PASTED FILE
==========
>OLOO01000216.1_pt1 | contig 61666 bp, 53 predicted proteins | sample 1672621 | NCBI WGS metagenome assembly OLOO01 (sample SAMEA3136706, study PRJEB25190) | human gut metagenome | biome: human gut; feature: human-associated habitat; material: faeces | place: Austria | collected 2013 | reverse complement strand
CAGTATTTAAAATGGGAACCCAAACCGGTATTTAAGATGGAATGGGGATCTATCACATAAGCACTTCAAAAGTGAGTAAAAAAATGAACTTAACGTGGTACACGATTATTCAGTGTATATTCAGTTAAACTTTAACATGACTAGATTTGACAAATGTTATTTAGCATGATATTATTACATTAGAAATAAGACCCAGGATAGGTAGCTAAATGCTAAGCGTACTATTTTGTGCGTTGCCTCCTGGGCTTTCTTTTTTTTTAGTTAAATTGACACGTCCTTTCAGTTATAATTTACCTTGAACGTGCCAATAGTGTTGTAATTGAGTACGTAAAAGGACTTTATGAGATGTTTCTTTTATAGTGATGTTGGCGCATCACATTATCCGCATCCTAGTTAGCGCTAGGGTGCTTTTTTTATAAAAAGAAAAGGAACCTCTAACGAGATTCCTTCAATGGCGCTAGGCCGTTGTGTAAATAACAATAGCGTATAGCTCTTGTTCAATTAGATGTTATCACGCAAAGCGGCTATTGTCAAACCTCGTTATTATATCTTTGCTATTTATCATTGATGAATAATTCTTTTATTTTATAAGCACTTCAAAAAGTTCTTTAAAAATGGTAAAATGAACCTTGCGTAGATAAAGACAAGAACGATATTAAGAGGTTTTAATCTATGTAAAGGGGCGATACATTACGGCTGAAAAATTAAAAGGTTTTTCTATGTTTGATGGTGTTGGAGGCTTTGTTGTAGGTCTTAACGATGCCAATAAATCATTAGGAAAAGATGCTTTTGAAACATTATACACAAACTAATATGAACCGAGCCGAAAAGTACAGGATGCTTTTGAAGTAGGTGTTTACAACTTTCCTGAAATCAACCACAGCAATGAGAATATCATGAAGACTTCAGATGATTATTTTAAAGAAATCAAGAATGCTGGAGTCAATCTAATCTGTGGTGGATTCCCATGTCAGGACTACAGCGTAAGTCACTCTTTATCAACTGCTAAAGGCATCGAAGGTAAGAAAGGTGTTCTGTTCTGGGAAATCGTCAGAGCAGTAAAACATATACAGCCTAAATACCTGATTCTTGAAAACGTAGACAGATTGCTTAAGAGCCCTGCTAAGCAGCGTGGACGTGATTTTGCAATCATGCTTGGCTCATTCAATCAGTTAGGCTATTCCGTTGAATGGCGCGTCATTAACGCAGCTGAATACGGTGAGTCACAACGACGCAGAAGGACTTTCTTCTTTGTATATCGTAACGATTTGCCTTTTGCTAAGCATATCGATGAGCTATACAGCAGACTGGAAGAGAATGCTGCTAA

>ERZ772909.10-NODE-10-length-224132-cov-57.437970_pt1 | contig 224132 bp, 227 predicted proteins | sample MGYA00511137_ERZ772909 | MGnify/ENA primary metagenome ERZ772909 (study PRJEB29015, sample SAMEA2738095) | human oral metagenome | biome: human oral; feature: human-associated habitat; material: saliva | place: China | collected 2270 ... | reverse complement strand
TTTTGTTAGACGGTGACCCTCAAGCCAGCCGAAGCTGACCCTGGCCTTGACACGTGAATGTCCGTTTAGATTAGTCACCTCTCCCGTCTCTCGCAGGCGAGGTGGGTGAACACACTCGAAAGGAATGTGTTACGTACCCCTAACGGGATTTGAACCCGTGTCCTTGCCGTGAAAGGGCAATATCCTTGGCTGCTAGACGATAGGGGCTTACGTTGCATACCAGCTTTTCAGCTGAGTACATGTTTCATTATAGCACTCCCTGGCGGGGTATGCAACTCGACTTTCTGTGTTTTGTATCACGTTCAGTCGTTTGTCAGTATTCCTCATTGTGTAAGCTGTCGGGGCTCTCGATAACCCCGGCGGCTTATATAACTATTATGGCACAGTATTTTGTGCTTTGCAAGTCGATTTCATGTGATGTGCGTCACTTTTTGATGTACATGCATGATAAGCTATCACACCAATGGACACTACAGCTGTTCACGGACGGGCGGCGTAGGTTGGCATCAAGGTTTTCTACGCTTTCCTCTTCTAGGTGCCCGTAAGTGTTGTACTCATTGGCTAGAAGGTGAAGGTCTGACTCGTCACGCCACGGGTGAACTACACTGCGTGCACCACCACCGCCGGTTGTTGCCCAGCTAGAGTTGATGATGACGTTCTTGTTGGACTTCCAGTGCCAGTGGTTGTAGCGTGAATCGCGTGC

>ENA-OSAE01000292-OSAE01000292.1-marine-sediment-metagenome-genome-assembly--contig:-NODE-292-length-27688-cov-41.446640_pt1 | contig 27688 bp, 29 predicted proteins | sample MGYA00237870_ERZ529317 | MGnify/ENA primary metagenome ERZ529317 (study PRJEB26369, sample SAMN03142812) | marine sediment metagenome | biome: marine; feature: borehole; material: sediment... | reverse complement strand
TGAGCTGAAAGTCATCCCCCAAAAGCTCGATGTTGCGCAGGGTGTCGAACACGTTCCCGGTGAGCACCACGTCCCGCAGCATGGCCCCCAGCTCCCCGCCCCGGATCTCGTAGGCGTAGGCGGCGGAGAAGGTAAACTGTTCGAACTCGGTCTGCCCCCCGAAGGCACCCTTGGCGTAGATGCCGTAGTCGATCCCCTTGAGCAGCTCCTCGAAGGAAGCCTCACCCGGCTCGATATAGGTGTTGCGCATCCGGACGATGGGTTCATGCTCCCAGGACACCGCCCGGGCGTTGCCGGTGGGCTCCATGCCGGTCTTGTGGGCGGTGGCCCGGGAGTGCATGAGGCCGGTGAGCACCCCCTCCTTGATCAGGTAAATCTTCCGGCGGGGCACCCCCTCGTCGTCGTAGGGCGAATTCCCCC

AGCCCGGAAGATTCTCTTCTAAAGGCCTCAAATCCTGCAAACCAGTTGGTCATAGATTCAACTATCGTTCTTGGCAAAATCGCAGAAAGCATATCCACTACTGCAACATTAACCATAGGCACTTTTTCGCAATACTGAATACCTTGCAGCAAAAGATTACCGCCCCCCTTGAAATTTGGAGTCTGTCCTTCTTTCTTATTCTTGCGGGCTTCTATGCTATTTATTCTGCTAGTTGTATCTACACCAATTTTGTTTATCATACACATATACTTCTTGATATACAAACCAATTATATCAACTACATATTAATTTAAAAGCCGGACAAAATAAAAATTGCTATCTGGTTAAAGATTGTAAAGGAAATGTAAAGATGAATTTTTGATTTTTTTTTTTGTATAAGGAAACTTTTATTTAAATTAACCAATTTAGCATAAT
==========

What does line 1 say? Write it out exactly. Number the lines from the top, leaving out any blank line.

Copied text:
>OLOO01000216.1_pt1 | contig 61666 bp, 53 predicted proteins | sample 1672621 | NCBI WGS metagenome assembly OLOO01 (sample SAMEA3136706, study PRJEB25190) | human gut metagenome | biome: human gut; feature: human-associated habitat; material: faeces | place: Austria | collected 2013 | reverse complement strand